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Silver's Screen

Marketing marriage for Lost in Space

Tim Roth

(Corbis Sygma)

”Danger, Will Robinson! Your fried clams are getting cold!” You won’t hear this exact line in TV ads next April, but you may hear something close. That’s because New Line Cinema is launching its big-screen version of ”Lost in Space” (starring William Hurt, Gary Oldman, and Matt LeBlanc). And the film has an unlikely merchandising partner: Long John Silver’s, a relatively small chain of fast-food fish restaurants.

Usually movies with blockbuster aspirations buy their way onto collectors’ cups of a larger chain like McDonald’s, which raked in $32 billion in total sales last year and has more than 12,000 outlets nationwide. But ”Lost In Space,” with a reported $75 million budget, forged an alliance instead with Silver’s, which earned $930 million last year from 1,400 outlets.

As it happens, super-size wasn’t the key factor in this deal; time was. Last July, New Line developed a $20 million merchandising arrangement with Little Caesar’s, but the pizza chain backed out in September, leaving just seven months for the studio to find a new partner.

As New Line was searching, the 28-year-old Long John Silver’s chain, under new management, was looking to move aggressively into the movie game. The chain’s last movie tie-in was with 1994’s ”Little Rascals.” ”We’re trying to contemporize our brand and get younger customers,” says Joe Kendra, Silver’s VP of Brand Marketing and a former exec at 20th Century Fox Home Video. ”This opportunity with the movie came up pretty quickly, and we jumped on it.” Neither side would specify the amount of the deal, though a Silver’s spokesman termed it a ”multimillion dollar expenditure.”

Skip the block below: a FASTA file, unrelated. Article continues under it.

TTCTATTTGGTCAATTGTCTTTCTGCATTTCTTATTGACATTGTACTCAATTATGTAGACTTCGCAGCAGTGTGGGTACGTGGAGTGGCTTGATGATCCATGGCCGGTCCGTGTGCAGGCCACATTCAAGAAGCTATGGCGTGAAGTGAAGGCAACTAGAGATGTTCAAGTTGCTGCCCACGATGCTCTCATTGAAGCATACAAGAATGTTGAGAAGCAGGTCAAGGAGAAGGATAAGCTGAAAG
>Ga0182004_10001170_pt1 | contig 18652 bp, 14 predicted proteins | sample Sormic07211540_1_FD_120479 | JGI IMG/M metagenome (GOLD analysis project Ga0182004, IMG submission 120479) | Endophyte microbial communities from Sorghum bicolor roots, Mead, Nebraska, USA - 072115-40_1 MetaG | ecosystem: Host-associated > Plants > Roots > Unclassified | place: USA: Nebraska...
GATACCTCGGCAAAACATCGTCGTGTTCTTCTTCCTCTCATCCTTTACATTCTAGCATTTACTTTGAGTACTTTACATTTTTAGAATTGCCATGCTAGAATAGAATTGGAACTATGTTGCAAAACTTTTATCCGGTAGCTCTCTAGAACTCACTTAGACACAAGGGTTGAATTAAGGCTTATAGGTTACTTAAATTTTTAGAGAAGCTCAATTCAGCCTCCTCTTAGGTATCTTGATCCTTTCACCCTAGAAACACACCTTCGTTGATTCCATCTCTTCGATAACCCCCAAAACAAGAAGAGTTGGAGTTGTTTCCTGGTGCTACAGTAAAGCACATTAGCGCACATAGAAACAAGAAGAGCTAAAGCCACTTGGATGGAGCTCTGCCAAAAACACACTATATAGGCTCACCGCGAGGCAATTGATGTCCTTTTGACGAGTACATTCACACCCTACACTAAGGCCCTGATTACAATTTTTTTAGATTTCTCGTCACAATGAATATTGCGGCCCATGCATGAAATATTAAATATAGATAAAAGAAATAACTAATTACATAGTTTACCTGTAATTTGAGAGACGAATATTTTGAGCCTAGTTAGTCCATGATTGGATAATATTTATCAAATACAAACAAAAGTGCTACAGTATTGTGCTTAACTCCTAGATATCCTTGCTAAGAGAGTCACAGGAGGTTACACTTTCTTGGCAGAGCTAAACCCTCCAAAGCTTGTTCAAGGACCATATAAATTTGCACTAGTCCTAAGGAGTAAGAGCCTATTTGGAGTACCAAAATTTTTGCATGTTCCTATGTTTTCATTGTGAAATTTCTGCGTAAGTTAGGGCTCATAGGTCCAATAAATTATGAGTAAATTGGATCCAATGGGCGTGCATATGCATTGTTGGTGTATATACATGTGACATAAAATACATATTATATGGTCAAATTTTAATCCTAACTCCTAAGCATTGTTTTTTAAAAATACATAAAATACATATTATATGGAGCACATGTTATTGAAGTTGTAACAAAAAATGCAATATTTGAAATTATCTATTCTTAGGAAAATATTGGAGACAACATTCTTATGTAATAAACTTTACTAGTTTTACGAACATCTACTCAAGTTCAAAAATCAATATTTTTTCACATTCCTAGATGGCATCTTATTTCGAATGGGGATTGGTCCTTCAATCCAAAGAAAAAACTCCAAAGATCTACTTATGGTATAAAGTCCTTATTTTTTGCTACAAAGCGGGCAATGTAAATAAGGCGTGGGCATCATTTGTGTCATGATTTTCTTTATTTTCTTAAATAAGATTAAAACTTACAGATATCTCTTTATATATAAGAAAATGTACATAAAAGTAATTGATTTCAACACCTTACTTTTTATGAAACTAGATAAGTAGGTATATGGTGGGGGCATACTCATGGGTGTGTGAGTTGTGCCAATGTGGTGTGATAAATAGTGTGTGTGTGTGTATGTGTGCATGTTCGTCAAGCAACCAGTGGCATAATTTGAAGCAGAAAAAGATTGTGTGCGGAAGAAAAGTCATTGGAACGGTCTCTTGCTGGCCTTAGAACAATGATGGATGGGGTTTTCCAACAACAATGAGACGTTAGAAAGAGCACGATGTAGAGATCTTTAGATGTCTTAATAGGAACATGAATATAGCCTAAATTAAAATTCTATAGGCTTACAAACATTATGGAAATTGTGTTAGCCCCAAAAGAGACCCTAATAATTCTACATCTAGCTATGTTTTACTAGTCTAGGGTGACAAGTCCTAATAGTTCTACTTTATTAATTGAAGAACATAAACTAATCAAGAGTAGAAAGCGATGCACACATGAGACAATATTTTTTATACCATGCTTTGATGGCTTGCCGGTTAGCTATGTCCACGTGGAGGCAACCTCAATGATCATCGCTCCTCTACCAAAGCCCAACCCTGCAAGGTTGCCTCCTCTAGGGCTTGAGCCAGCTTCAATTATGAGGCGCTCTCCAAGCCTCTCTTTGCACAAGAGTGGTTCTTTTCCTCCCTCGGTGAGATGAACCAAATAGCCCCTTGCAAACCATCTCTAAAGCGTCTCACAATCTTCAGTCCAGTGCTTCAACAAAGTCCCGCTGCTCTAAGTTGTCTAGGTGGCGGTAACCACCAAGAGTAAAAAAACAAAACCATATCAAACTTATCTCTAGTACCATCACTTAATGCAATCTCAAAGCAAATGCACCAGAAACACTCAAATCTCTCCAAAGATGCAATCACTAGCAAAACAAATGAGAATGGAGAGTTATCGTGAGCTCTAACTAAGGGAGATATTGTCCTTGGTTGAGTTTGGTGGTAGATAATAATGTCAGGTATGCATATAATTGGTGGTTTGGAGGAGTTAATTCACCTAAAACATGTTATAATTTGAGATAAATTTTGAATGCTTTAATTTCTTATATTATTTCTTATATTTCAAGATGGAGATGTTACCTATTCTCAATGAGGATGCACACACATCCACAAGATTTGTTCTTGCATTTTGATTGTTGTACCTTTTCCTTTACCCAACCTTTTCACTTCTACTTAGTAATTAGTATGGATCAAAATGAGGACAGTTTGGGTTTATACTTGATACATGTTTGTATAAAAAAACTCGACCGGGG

The chain’s relative lack of restaurants isn’t an issue, according to Mary Gross Robino, New Line’s VP of National Promotions. As long as the company runs TV and print ads in the 37 states in which it does business, Long John Silver’s is building awareness for the film. Though the chain plans such promotions as giveaway action figures based on the movie’s characters, Robino asserts that ”what’s more important is the advertising.”

Long John Silver’s considers itself a big winner in this deal. ”Lost in Space” may lure young sci-fi fans and convert them to the futuristic world of seafood. As a bonus, the movie conveniently opens on April 3, during the fish chain’s peak season: the 40 days of Lent. ”Lent is one of our busiest times,” says Kendra, ”and the promotion for the film’s opening should help bring in even more customers.”